Today, 54% of our global population lives in cities and by 2050 it is estimated to reach 66%, which is an increase of 2.5 billion in the urban population. While our cities face many challenges, such as climate change, social segregation, economic development and resource constraints, new business models and emerging technologies have disrupted the way urban services are being delivered and resulted in excess capacity within cities being efficiently utilized.
However, technology does not provide a silver-bullet solution to urban problems and instead a holistic approach is required that will transform planning, governance and regulatory aspects.
The “business of running cities” is changing rapidly due to the emergence of new business models and technologies, which cover a wide range of urban services, such as mobility, infrastructure, energy, water, waste management, health, safety, security, welfare, the environment, knowledge, skills and culture. It also requires the involvement of a large number of stakeholders in the planning and administrative process, including governments, citizens, the private sector and NGOs.
The World Economic Forum’s new report, Inspiring Future Cities & Urban Services, identifies the way in which emerging technologies and new business models are transforming how cities plan and operate. The report identifies how innovative business models – such as the sharing and circular economy, digital integration of services, public asset revitalization, innovative outsourcing – will unleash excess capacities in the urban realm and enable cities to do more with less. The report chronicles technology innovations such as the internet of things, mobile-based sensing, location and condition sensing, data analytics and open data, which will enable cities to tackle a myriad of urban challenges.
As cities try to embrace innovation in an effort to address major urban challenges, they are overwhelmed with issues such as budget constraints, flawed governance structure, lack of leadership commitment and talent, lack of trust among stakeholders (citizens, government and private sector), and external issues such as migration and demographic changes. The World Economic Forum recommends that city governments:
- Usher in regulatory reforms to attract capital and human resources in an increasingly competitive landscape
- Develop agile, transparent and city-scale governments to rapidly respond to an ever-changing global environment
- Develop institutional capacity by investing in people and processes
- Empower city leaders to change the default position of being risk-averse and take calculated risks
- Involve citizens, NGOs, the private sector and academics in decision-making to improve legitimacy and build trust
- Achieve the right balance to allow for organic growth while adhering to master plans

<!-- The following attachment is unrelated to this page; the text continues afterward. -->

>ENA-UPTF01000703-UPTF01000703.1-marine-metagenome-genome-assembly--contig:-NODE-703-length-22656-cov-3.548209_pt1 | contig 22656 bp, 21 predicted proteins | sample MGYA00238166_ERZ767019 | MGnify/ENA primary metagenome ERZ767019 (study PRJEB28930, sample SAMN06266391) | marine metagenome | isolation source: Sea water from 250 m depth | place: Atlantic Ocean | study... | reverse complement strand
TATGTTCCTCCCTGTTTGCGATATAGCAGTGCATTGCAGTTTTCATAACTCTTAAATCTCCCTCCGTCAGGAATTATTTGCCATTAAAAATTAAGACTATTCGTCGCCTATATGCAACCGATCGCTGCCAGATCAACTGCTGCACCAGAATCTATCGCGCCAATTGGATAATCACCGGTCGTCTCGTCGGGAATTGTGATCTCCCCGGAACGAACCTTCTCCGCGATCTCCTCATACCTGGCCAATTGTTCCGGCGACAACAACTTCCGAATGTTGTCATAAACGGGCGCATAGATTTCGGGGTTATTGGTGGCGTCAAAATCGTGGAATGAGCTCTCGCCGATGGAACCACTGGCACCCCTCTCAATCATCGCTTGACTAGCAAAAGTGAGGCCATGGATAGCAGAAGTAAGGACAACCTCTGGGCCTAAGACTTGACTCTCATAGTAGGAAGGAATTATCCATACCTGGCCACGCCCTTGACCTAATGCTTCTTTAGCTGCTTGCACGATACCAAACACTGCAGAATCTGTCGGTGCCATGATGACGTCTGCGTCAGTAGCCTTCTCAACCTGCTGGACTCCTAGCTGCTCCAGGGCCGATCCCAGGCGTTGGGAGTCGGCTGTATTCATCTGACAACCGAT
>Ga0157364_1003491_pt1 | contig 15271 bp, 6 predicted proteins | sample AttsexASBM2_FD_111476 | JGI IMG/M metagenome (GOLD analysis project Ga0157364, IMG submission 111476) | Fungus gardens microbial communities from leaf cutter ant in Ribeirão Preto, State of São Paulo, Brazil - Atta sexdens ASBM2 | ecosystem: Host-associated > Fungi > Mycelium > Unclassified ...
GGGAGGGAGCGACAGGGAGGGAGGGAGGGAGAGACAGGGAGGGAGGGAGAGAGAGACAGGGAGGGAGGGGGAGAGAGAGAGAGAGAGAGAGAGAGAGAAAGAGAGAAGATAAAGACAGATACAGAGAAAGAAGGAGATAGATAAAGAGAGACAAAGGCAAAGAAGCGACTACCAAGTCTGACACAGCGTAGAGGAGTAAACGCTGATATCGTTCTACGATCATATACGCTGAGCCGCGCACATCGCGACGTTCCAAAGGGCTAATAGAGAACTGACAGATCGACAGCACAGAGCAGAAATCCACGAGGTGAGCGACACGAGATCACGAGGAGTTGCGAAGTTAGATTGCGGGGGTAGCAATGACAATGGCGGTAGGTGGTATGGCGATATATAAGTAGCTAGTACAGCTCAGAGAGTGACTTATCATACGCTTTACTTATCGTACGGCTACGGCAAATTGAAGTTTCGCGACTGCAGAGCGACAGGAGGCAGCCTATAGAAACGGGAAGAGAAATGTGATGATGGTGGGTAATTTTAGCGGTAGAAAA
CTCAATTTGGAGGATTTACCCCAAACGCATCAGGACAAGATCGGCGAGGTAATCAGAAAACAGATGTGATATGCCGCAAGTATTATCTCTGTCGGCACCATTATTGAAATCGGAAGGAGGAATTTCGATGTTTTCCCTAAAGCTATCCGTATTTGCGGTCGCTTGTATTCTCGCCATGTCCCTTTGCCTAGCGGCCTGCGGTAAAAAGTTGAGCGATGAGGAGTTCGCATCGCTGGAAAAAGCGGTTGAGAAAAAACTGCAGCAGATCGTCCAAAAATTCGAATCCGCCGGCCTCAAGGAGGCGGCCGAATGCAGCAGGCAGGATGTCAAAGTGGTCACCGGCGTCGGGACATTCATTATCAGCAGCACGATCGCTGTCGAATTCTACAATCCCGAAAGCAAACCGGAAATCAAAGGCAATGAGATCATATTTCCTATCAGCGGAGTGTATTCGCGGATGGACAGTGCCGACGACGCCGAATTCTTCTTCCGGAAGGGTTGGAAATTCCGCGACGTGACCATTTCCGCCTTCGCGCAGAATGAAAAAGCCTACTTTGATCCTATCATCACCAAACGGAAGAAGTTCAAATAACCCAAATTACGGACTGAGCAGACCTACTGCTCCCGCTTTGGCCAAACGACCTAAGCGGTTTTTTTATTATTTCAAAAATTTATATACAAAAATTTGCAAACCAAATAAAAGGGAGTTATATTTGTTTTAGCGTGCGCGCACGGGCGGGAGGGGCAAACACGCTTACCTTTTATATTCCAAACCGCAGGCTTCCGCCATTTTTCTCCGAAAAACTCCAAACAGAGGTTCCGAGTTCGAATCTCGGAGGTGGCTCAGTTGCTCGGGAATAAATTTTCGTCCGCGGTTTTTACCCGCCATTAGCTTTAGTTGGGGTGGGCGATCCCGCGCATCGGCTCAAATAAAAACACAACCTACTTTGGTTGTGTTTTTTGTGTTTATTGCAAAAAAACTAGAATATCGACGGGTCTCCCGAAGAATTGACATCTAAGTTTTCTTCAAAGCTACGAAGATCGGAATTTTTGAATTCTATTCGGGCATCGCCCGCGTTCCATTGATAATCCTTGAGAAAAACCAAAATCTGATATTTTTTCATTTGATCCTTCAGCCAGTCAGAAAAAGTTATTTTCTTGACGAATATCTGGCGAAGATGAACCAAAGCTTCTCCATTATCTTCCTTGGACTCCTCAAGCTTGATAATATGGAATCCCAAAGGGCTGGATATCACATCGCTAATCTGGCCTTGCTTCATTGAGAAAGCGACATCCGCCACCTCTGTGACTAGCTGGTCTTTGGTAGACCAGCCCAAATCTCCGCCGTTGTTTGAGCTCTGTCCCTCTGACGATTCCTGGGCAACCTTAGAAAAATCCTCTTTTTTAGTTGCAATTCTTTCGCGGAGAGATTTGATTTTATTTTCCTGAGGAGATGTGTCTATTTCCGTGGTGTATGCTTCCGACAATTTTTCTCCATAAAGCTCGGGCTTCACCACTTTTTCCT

- Leverage standards and promote reuse to reduce cost and promote interoperability
According to Alice Charles, Lead, Urban Development, WEF, “In the Fourth Industrial Revolution we are likely to see the biggest industrial shifts in a generation, changing the way we work and live in the urban environment. Innovations such as 3D printing, artificial intelligence and next-generation robotics will shift models of work and production in ways that are impossible to predict. Cities and businesses need to be adaptive. Public-private collaboration will be required to enable cities to navigate the path of this urban transformation.
The report recommends that the private sector should be made an equal stakeholder across the entire urban development value chain, with the public sector driving phases such as policy-making, planning and monitoring, and the private sector taking a lead in design, implementation, operations and management, and financing. The risks associated with entering into public-private partnerships are different across the developing world (risks are more fundamental pertaining to business environment and apply to most project phases) and the developed world (risks are centred around project phases such as planning, construction and termination). The report recommends that government initiate actions, such as creating a stable regulatory environment, introducing administrative reforms and developing reliable dispute resolution mechanisms to address the risks. It also recommends that the private sector further engage with government and the local population to develop trust.
Cities will have to ensure that their DNA (fundamental social and economic characteristics) is retained while they make the journey towards urban transformation. Cities should be willing to experiment and at the same time learn from other cities while they develop unique city-specific solutions that leverage an accepted standard. Cities will have to create a balanced strategy which gives due considerations to social, economic, environmental dimensions.